Very Very Slightly Included (VVS1. VVS2)
These diamonds contain inclusions so minor that they are challenging to identify even under 10x magnification.
Very Slightly Included (VS1, VS2)
These diamonds contain minor inclusions that are scarcely visible under 10x magnification. These diamonds may possess clouds, feathers, and crystals that reduce their clarity.
Slightly Included (SI1, SI2)
Inclusions such as clouds, feathers, knots, crystals, and cavities can be distinctly observed under a jeweler’s loupe in SI1 and SI2 diamonds. For SI2 diamonds, these inclusions may be visible to the naked eye.
Included (I1, I2, I3)
These diamonds have evident inclusions that can be seen with the naked eye and are more prominent under magnification. Despite their flaws, these diamonds are still sold as some customers prioritize other attributes more than clarity.
The Best Diamond Clarity for Your Budget?
The simple answer to the best clarity grade for your budget is to select a diamond that is “Eye Clean.”
Elaborating on this, your goal should be to acquire a diamond without any noticeable inclusions and to make sure no significant inclusions are on the table.
Your choice will also be influenced by personal preferences – whether you’re seeking uniqueness, being budget-conscious, or prioritizing safety. Above all, aim to get the best value for your money.
Choosing the Right Diamond Clarity for You
Understanding different clarity grades will facilitate your decision making. Here’s a breakdown:
IF-FL & VVS: Choose these grades if budget is not a concern. They offer high-quality diamonds that are near perfection, albeit at a significant price and rarity.
VS: Ideal for those seeking quality within a somewhat flexible budget. As the inclusions are invisible to the naked eye, this clarity grade is excellent. However, the higher VS grades can be pricey, and the additional cost may not necessarily improve the diamond’s clarity and brilliance.
SI1: If you’re considering an average carat diamond (1-1.5), an SI1 clarity grade might be enough. At this grade, inclusions are visible only under magnification and usually do not impact the diamond’s brilliance.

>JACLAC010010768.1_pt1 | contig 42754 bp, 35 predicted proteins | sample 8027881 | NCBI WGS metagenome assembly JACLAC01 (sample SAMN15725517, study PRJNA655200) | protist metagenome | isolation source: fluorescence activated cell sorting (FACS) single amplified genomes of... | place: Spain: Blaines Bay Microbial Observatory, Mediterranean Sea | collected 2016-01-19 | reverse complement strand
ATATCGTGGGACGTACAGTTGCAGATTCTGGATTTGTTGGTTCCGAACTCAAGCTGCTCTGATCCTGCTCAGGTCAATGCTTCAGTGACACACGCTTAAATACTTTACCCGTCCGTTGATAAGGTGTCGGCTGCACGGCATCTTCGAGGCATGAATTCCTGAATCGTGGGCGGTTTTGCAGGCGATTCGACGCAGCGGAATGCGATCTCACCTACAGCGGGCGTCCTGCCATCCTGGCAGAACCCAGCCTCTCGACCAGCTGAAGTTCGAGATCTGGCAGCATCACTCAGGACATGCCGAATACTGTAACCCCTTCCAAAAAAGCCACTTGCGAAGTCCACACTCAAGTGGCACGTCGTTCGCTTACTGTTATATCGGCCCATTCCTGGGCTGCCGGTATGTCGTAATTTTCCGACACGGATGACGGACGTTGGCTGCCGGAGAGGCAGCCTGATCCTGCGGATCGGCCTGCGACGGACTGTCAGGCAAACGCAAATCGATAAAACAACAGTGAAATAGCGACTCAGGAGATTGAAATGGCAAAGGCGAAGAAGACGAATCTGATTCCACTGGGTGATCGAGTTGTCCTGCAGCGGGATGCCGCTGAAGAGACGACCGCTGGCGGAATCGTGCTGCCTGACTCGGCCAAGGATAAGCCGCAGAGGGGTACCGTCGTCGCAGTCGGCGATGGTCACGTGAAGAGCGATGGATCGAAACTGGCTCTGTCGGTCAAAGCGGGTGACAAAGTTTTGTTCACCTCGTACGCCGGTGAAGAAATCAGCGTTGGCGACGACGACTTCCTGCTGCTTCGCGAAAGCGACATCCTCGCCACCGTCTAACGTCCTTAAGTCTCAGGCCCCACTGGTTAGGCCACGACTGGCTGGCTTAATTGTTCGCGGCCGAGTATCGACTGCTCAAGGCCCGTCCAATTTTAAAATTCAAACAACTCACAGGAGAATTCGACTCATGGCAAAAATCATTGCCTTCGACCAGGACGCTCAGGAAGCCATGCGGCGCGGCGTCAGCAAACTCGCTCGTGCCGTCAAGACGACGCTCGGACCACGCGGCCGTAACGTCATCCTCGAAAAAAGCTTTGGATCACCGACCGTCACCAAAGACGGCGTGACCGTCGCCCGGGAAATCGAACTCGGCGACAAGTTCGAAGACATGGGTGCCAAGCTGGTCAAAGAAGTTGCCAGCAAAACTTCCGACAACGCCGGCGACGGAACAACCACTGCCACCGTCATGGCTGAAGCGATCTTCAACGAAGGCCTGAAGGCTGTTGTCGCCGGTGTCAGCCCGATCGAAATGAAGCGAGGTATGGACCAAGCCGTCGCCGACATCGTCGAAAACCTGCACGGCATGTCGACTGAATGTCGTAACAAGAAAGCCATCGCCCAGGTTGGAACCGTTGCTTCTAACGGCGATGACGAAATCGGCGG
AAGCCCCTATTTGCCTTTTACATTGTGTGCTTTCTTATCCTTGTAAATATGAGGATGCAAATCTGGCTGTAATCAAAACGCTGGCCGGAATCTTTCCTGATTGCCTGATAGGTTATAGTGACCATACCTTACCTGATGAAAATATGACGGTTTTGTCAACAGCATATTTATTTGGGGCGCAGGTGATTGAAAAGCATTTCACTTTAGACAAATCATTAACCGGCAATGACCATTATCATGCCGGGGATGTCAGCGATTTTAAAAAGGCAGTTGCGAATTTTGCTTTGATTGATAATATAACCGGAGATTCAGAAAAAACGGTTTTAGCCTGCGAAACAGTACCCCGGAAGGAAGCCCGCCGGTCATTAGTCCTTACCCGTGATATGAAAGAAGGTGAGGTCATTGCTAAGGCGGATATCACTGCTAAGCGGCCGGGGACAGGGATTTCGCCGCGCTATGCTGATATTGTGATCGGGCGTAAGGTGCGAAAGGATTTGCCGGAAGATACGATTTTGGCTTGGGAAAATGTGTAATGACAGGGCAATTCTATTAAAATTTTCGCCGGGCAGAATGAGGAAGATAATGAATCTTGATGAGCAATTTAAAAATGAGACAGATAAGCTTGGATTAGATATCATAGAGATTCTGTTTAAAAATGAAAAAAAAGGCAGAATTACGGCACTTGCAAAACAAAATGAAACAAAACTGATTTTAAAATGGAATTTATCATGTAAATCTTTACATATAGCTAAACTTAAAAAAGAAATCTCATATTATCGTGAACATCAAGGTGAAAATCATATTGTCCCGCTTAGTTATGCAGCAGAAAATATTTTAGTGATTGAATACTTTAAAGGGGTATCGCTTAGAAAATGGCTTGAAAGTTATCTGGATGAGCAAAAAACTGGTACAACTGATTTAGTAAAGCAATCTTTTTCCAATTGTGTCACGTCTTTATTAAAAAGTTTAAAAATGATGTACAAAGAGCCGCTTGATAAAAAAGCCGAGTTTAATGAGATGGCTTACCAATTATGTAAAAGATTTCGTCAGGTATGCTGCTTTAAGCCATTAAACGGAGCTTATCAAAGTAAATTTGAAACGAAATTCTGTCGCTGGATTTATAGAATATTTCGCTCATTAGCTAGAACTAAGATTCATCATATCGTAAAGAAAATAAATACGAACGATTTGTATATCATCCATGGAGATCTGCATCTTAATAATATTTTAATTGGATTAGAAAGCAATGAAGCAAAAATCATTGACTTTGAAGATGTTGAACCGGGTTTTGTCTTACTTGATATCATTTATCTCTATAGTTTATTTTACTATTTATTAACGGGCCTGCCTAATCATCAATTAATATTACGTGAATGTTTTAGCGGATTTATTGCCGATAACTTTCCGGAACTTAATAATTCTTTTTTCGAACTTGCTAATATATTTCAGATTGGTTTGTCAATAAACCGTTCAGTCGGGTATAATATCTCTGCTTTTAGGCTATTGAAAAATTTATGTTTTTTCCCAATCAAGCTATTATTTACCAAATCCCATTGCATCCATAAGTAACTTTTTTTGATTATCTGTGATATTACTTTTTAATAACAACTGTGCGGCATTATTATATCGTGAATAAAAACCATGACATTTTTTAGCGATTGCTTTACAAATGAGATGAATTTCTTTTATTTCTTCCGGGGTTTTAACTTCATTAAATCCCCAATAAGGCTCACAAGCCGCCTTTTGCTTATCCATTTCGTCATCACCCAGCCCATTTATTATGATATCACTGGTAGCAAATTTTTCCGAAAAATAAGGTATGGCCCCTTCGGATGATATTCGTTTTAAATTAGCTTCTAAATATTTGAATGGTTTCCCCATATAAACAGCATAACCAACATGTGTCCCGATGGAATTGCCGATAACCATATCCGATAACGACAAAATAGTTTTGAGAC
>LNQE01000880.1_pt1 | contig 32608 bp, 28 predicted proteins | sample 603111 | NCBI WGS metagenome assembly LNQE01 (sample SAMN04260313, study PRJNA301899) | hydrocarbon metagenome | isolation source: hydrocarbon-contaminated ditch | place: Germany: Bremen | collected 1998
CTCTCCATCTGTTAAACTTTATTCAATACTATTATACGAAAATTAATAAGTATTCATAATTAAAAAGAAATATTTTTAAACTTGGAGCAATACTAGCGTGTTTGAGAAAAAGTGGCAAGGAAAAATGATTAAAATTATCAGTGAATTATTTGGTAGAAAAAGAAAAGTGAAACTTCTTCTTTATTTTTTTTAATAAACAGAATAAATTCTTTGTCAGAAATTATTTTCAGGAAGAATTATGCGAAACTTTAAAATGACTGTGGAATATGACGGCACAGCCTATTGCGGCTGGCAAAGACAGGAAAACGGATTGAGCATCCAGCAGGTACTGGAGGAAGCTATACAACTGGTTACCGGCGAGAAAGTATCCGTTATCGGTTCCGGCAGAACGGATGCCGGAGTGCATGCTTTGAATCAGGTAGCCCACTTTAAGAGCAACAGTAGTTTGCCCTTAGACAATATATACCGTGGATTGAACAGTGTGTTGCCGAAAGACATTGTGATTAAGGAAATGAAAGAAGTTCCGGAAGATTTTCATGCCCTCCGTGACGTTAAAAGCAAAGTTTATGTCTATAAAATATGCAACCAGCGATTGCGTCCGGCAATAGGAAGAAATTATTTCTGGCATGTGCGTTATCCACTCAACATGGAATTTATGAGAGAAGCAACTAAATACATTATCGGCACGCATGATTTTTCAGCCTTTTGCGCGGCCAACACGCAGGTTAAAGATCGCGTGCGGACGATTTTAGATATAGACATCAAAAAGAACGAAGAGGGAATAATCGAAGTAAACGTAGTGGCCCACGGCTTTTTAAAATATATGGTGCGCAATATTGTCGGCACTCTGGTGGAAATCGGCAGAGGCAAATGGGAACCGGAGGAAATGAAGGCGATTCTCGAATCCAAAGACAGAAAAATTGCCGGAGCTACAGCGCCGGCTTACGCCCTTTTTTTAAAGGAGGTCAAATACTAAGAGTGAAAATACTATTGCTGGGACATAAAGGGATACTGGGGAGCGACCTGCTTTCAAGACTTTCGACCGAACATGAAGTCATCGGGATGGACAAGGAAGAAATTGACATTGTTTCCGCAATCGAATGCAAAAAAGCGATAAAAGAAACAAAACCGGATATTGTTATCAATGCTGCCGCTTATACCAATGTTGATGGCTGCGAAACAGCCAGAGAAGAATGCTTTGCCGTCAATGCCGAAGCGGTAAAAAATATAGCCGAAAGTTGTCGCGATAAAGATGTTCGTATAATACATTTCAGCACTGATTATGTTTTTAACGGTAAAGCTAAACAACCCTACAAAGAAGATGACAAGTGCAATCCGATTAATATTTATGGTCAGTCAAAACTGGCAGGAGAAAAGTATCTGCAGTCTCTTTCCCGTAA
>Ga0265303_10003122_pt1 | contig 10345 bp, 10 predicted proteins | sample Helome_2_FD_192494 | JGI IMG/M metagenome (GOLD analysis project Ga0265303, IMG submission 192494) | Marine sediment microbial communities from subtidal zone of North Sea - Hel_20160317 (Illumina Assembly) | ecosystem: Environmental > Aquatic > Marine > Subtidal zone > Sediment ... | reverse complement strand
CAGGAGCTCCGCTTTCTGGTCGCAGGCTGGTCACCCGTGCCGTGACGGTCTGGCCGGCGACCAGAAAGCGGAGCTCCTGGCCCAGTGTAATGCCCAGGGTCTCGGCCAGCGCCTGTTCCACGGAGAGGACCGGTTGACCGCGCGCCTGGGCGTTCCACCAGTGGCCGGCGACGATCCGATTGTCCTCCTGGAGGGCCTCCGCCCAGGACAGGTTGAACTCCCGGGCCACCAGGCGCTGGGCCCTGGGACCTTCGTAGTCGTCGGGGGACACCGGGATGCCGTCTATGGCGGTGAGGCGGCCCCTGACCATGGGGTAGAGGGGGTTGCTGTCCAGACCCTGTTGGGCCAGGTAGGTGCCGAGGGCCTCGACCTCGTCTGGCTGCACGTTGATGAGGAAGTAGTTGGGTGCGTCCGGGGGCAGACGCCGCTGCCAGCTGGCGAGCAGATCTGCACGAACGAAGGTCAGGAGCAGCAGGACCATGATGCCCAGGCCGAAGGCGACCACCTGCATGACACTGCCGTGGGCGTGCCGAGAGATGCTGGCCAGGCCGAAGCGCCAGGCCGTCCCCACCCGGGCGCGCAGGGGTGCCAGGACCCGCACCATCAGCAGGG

Remember, the location of imperfections matters too. If they’re on the diamond’s side, it’s more favorable than if they’re located in the center of the table.
Priceless or Flawless?
The ideal diamond clarity isn’t about obtaining the highest grade, but rather what fits your desires and budget.
Diamonds of varying clarity grades can look identical once set and worn, with blemishes and inclusions indistinguishable to the naked eye, visible only under magnification. If a completely flawless diamond isn’t essential to you, selecting a diamond within the SI1-VS2 grades is a savvy choice.
Choosing a lower clarity grade, that won’t visibly affect the diamond’s beauty, can be a wiser decision than overspending on a high clarity grade undetectable without magnification.
An “eye-clean” diamond, one where inclusions aren’t visible to the naked eye, can blur the distinction between varying diamond clarity grades. Diamonds graded SI1 and above are considered eye-clean as their imperfections aren’t detectable without magnification.
For added assurance, the VS2 grade offers excellent value for money without compromising on visible clarity. Don’t let retail stores persuade you otherwise.
Consider these three diamonds listed on James Allen, each an Ideal cut, 1.00 Carat, and E color. The only variable is the clarity:
This example shows you’ll pay a 25% premium for the VVS1 clarity, although the difference between it and the VS1 is virtually undetectable without magnification.
In conclusion, consider an eye-clean SI1 for a balance between clarity and cost. Online retailers like James Allen and Blue Nile allow you to examine real images and 360-degree videos of diamonds, helping you avoid any potential issues.
For extra assurance, though not always necessary with a clean SI1, you could go one grade higher: a VS2.
If your budget allows, prioritize a higher Cut—the most important factor of the 4Cs. If you have extra funds, allocate them towards Color, then consider a higher Clarity if still within budget.
Still not sure where to buy your diamond?